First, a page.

I need advice for fueling a workout

I was diagnosed about three months ago with type 2. Prior to that, I was training for a marathon. I stopped running for a while, and have just gotten back on the treadmill. I am having trouble stabilizing my level while I run.

I check my level before running, and normally it will drop 20 points or so after 3 miles. At this rate, I’ll never make it to the finish line without the aid of a stretcher! =)

What could you recommend for me to keep my level at a safe number? I know it’s trial and error, but I am looking for some things to try. Currently I keep some glucose tablets with me, and pop one when I feel weak, but I’m worried about stabilizing myself for the 15K I have coming up in March.

Do I need to eat more carbs before I run?
Do I need to drink a mix of sports drink and water while I run?

Please tell me what works for you so I can get some ideas.

Thank you so much, I can’t tell you how relieved I am to find this group!!!


I’m T1 and I am not 100% sure about T2 and how your BG would respond to a race type of environment? I also haven’t run a full marathon although I did 2x 1/2s in 2 weeks last spring. I have run up to 10 miles recently although the weather has sucked lately and I’ve only had one longer run outside (8 miles) in the last few weeks. I have another half on the calendar in the spring and signed up to run Chicago in October.

Usually races have carbs all over the place w/ gatorade stations. Training, OTOH, is more challenging since I have to lug carbs with me. I also have a CGM to keep an eye on my BG. For wrokouts, I have an Amphipod belt that has up to 3x bottles, although I’ve discovered that my One Touch UltraMini BG meter clips securely into one of the bottle holders. I usually fill one with Gatorade and one with water. The powdered kind has a couple of advatages 1) it’s a lot cheaper and 2) if you have a scale, you can measure it very precisely. For longer runs, I’ll put 45G into a bottle so I know that each third (the Amphipod bottles are marked…) is 15G. Mixing is no problem with running!

Even ‘straight’ people, without diabetes need fuel during races and 20 points isn’t a huge drop and you could probably offset that with 10-15G of carbs and find that it would be level? I’ve also been experimenting with taking smaller doses of carbs more frequently to prevent spikes I’d seen after running. This seems promising but I don’t have a lot of data. I also bring Jelly Beans as they are portable and easy to fit into the pockets on the belt.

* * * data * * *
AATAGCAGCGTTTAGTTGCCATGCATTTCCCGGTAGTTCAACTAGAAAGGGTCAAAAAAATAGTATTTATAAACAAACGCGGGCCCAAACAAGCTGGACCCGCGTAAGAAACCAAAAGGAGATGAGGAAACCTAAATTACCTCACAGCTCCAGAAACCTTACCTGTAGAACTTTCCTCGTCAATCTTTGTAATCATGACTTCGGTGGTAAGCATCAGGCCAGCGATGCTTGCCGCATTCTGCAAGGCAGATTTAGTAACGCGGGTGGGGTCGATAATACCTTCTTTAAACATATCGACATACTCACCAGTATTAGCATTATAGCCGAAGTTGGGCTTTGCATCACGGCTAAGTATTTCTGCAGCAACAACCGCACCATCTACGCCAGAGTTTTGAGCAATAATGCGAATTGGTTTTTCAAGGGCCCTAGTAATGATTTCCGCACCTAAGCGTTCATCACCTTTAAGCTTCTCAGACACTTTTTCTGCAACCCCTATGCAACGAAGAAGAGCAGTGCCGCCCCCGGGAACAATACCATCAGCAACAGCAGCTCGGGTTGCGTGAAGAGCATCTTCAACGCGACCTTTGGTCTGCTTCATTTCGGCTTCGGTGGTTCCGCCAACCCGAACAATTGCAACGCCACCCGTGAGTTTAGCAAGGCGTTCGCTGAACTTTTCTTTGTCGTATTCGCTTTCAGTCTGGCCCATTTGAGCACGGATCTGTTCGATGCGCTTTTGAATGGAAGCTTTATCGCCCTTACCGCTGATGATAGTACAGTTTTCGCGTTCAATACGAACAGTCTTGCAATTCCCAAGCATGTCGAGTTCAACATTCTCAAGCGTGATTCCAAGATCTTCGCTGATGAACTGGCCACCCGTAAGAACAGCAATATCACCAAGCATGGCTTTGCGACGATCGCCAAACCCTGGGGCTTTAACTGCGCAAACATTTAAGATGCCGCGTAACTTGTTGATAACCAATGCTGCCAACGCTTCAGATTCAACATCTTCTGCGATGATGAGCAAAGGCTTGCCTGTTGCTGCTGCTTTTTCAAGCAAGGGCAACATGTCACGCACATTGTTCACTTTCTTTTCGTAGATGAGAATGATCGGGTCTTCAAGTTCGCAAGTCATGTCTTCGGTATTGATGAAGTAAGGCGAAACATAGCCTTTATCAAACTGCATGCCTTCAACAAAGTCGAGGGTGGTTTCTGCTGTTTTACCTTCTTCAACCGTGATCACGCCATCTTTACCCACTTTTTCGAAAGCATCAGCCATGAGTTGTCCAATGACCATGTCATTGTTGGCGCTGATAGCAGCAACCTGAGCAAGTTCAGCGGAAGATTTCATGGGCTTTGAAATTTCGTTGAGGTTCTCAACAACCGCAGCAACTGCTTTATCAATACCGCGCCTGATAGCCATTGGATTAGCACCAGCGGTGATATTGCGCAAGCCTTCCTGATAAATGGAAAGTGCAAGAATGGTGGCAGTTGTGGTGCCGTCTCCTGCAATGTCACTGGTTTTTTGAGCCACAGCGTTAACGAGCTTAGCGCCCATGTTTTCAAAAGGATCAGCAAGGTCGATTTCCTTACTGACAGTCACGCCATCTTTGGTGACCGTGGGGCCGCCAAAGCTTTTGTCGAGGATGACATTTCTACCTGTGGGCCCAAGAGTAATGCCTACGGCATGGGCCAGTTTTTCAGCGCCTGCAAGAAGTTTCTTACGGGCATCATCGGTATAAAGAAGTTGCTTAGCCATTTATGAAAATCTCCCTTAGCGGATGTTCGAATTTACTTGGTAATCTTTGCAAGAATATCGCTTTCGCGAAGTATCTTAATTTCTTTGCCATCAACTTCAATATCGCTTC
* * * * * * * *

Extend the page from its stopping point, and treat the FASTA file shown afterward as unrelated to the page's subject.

Checking your BG during a race is sort of inconvenient too but is probably a smart idea?

Hi, Barb,
I’m also type 1, so things are different for me.
I like all of the advice you got from acidrock23. Basically, find out what works during training, and have a plan for race day.
If you’re still concerned about going low, you might ask your endocrinologist or CDE about things you might do with your meds on long run days and/or race day. Many of us type 1s adjust our insulin dosage for runs.
Best wishes for success and fun in your training and racing!

Thanks for the advice. I ran 5 miles today, and had about a 20 point drop, but since I read your post, I wasn’t as concerned about it. This is exactly what I needed to hear! Your gatorade idea is definitely on my list to try!

Thanks again!

Adjusting my meds on race day is a great idea. I only have to take one pill which I do in the morning to lower my level, so I will talk to my doctor about the possible effects taking it at a different time on race day.


The other handy thing about the powder is you can make higher carb concentrations but you can also make lower? If your BG doesn’t go up too much, you still need hydration and a say 10 or 20G of carb concentration, not dissimilar to Propel or whatever the low-octane Gatorade product is (G2?) can also be handy to have on hand? If 5 miles drops you 20 points, 26.2 miles would be 120 although, of course, your mileage may vary? For races, or at least the ones I’ve run, they usually have water and gatorade on hand so you can choose.

I have been struggling with drops (for me more like 100-150 points depending on the workout) when exercising and I have been Type 1 for about a year and I am now on an insulin pump. My endo recommended that I read the “Diabetic Athlete’s Handbook” by Sheri Colberg. I thought the book really helped me think about strategies for managing my diabetes and exercise, although I have heard from other people that they did not find it as helpful as I did. You may want to check it out though - it leans towards issues for Type 1 but also discusses Type 2. I have been experimenting with eating different carbs before exercise and during exercise and I usually eat something high protein within an hour after exercise. I drink G2 during exercise for hydration, if in the gym I will water it down sometimes too, and now that I am doing long distance bike rides I’ve started using the Cliff gel blocks which are easy to carry and eat while you are on the move. I reduce my insulin too. I have heard from my drs and insulin pump trainer that it is always better to be high than low so although I want to be very controlled until I get a handle on the lows I would rather be on the safe side and check my bs often. On long rides, I always check my bs at least halfway through too. I hope some of this helps!

Thanks Leslie,

I will see if I can find that book. I am having trouble finding stuff that relates to Type 2 and exercise for some reason, but I have only “had” this for 3 months, so I may not be looking in the right places =)